Tuesday, June 19, 2012

Medical Books Review

I love my At A Glance series... while they are not necessarily comprehensive, they definitely suit the purposes of a medical student and potentially a junior doctor. This series covers almost any condition that you could be tested on in medical school, with each condition spanning two pages, usually one page of text and one page of illustrations. Some topics (eg. cardiology, anatomy, medicine) come complete with multi-colour diagrams and illustrations while others like respiratory and gastro only come in black, white and one other color. I prefer multi-coloured diagrams obviously.. it keeps me entertained while I study. This series is a bit like those picture books we used when we were toddlers learning how to read in that they suit the level we are at, and make for enjoyable study. Note that I do not mean to say this series is too simple - they are in fact the first references I reach for when I need a quick fact-check and this is even when I am studying for major exams. Perfect for a medical student's tea table or as light bedtime reading!

 In terms of cardiology, I started with Netter's Cardiology and the usual Talley & O'Connor. I think every medical student should invest in a Talley & O'Connor textbook because it covers the basics really well and if you know this book back to front you'll have a pretty good foundation to build on later. Also, you can start using Talley & O'Connor right from first year. At least in Sydney you can because we see patients right from the get go.

In terms of Netter's, I bought it very early on because I've always been very interested in cardiology and I think I've actually read this cover-to-cover, which is more than what I can say for Talley's. I probably should have done it the other way round but Netter's was a really good read and provided much more depth than a medical student would need. It's been a great reference though, and is fairly comprehensive - some chapters (just a few) are a bit wordy.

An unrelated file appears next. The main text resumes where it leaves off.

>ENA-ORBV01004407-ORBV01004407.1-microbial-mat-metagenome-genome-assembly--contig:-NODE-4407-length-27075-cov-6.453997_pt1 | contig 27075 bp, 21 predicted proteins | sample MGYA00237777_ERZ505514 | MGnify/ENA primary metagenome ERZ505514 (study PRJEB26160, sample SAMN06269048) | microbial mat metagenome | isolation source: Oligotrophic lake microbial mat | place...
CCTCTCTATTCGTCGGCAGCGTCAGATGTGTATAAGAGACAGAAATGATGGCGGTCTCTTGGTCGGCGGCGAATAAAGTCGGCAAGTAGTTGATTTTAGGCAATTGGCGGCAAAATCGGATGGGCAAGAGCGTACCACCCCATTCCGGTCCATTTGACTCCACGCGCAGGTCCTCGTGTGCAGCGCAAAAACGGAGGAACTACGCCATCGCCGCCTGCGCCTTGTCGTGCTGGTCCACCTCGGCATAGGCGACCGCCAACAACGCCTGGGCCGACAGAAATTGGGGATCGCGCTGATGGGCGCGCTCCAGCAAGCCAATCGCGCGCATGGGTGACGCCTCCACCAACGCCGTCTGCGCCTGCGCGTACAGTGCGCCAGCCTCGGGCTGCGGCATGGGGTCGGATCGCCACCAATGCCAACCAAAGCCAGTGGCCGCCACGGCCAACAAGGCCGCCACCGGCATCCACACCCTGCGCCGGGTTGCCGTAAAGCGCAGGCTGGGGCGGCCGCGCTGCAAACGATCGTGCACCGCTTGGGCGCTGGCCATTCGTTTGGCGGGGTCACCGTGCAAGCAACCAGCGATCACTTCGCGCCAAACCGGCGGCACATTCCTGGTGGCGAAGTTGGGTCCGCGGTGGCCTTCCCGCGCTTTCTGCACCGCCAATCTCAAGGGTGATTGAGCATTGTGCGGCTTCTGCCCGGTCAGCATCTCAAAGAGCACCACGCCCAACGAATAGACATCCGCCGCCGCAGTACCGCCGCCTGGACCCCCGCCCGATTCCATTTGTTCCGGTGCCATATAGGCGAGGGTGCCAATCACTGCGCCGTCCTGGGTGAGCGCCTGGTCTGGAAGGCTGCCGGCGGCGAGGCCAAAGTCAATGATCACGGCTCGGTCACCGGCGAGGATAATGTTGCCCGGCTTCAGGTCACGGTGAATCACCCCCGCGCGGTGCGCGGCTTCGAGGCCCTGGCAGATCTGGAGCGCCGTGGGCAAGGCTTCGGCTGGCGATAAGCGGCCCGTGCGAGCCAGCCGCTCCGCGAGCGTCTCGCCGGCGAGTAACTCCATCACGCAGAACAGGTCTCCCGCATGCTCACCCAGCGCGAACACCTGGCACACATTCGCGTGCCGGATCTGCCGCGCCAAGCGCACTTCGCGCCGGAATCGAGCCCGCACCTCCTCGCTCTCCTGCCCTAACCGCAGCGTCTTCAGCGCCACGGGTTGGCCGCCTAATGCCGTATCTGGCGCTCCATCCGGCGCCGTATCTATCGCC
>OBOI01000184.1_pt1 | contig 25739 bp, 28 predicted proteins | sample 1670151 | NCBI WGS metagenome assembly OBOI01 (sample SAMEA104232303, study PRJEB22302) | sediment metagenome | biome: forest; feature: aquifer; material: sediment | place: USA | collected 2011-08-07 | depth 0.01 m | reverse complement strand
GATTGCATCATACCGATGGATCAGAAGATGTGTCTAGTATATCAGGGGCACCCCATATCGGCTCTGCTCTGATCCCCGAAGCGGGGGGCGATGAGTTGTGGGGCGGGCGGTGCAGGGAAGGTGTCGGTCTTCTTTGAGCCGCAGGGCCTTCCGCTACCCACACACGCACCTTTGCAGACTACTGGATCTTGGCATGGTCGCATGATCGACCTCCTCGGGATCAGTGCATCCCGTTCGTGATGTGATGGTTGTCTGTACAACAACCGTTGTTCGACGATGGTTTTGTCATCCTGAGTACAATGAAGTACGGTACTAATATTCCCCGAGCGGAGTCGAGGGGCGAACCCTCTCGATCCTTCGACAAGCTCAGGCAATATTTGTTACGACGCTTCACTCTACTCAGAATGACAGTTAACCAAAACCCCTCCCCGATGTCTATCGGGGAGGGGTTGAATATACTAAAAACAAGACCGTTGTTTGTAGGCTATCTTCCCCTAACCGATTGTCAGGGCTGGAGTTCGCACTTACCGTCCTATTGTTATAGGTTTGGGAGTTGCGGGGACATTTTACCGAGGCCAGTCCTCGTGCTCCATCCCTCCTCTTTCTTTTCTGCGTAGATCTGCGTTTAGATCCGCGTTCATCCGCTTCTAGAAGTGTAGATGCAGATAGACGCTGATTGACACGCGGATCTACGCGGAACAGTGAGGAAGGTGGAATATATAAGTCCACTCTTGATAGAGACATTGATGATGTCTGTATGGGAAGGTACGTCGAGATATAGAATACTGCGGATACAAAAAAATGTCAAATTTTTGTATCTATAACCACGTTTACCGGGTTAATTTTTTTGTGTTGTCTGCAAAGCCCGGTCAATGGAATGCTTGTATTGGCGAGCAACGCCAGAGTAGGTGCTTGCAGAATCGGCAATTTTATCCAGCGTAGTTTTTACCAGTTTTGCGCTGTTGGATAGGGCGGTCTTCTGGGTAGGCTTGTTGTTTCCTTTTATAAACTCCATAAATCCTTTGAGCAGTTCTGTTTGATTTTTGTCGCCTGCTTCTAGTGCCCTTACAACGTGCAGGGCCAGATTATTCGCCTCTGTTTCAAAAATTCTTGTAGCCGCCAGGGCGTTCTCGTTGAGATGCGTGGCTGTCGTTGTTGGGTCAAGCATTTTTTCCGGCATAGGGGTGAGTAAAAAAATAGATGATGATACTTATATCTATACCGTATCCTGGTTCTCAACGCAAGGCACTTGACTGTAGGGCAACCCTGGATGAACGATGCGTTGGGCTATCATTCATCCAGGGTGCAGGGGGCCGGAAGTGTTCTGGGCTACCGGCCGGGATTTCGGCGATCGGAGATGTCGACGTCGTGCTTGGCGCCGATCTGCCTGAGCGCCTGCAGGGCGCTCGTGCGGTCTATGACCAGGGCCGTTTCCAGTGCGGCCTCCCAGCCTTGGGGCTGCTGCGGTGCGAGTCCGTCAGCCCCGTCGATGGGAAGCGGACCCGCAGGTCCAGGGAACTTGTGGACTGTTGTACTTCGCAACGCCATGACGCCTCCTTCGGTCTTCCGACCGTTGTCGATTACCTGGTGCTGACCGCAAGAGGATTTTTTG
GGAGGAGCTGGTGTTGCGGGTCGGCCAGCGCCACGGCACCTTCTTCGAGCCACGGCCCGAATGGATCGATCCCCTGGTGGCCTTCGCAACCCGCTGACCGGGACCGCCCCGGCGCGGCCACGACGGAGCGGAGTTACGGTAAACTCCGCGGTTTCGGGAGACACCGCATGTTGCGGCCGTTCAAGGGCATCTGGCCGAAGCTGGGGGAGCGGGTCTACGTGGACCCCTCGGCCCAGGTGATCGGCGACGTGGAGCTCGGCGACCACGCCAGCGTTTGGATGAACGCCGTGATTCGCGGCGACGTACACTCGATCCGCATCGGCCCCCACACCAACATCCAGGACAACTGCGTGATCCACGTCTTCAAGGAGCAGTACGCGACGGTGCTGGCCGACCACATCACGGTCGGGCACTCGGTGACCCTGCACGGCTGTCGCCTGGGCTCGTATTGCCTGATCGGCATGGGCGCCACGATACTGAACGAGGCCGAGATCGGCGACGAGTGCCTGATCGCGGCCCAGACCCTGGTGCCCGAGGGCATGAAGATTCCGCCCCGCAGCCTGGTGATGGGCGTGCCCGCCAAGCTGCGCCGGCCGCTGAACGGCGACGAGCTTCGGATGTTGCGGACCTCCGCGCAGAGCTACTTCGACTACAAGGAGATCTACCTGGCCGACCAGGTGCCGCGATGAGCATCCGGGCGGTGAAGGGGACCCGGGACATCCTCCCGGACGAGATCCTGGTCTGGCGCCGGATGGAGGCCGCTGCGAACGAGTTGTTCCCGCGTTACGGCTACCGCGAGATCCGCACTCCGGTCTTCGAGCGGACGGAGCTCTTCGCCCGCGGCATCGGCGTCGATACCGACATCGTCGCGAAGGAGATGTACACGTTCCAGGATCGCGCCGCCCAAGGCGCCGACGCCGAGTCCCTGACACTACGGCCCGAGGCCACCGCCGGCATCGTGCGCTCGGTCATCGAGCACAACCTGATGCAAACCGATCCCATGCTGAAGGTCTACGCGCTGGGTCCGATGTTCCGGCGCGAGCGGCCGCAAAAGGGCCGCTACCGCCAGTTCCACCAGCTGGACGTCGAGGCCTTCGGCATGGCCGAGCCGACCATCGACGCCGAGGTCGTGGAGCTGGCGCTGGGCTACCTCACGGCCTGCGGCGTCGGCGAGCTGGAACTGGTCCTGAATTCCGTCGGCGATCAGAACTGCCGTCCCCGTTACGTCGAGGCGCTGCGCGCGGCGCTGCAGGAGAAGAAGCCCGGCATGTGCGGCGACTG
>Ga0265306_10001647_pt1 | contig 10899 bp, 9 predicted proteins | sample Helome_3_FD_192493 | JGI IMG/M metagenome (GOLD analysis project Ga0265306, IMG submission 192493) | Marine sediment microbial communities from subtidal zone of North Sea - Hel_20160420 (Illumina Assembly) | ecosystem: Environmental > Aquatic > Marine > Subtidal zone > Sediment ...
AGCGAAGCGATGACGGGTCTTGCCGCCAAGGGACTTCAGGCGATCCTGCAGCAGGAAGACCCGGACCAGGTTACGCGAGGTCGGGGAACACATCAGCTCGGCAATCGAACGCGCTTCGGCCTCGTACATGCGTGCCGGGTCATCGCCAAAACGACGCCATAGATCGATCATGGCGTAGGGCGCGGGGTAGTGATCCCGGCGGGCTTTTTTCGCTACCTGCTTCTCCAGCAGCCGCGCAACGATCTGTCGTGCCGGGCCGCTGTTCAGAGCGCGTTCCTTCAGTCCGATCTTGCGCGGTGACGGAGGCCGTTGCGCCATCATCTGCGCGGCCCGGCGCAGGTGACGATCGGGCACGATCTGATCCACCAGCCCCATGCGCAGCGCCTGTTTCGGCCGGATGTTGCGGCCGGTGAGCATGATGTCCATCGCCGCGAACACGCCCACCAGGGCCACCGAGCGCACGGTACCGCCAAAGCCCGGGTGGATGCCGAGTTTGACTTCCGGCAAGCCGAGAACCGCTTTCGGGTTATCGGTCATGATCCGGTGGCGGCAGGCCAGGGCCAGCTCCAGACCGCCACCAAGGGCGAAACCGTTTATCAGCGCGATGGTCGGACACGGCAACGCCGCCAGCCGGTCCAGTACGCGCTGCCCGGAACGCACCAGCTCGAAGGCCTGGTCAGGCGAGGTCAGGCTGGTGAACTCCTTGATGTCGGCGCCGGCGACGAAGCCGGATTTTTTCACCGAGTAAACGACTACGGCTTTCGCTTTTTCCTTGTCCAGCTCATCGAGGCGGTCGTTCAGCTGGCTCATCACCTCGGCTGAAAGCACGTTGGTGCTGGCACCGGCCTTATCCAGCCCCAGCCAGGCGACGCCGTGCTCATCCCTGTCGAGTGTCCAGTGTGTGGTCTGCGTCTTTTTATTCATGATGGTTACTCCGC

After Netter's I moved on the Hurst's the Heart and acquired ECG Made Easy somewhere along the way. I'll start by commenting on the latter - while ECG Made Easy does explain ECGs quite well I found it much more useful as a reference AFTER I'd 'mastered' ECGs during a series of ECG tutorials by Dr Zacks in New York. I can't recommend a better way to master ECGs than Dr Zack's tutorials but given that these are not open to the general public I guess you can try John Hampton's book.

My Hurst's handbook was given to me on Christmas day 2011 by the wonderful Dr. Fuster himself. I think Dr Fuster is editor-in-chief of Hurst's at the moment. My copy of Hurst's is probably one of my most prized possessions at the moment given the sentimental value (I got Dr Fuster to inscribe inside too!). I have read most of Hurst's and have found it to be much more comprehensive than the other cardiology books I have read (note that this is the handbook version and the full version is likely to be even more comprehensive). There are no illustrations inside but the content is riveting and I'm surprised at how much information they have managed to fit into such a tiny book. The other thing I really like about this book is that it is reviewed fairly often so you can be assured that the statistics and details included are up to date. The chapters are written or revised by fellows and cardiologists and I think Dr Fuster reads through all of them to ensure accuracy. When I was at Mount Sinai they were reviewing the next edition of this book (I think they were looking at the full version but I cannot remember now) so keep a look out for the new copy! Given Dr Fuster's involvement with this book I would say that if you are interested in a career in cardiology you really should grab a copy of Hurst's because there is no other way for you to gleen something from the master himself (unless you are lucky enough to be a part of his Cardiology program in New York).

Hope these reviews helped and good luck with your studies.

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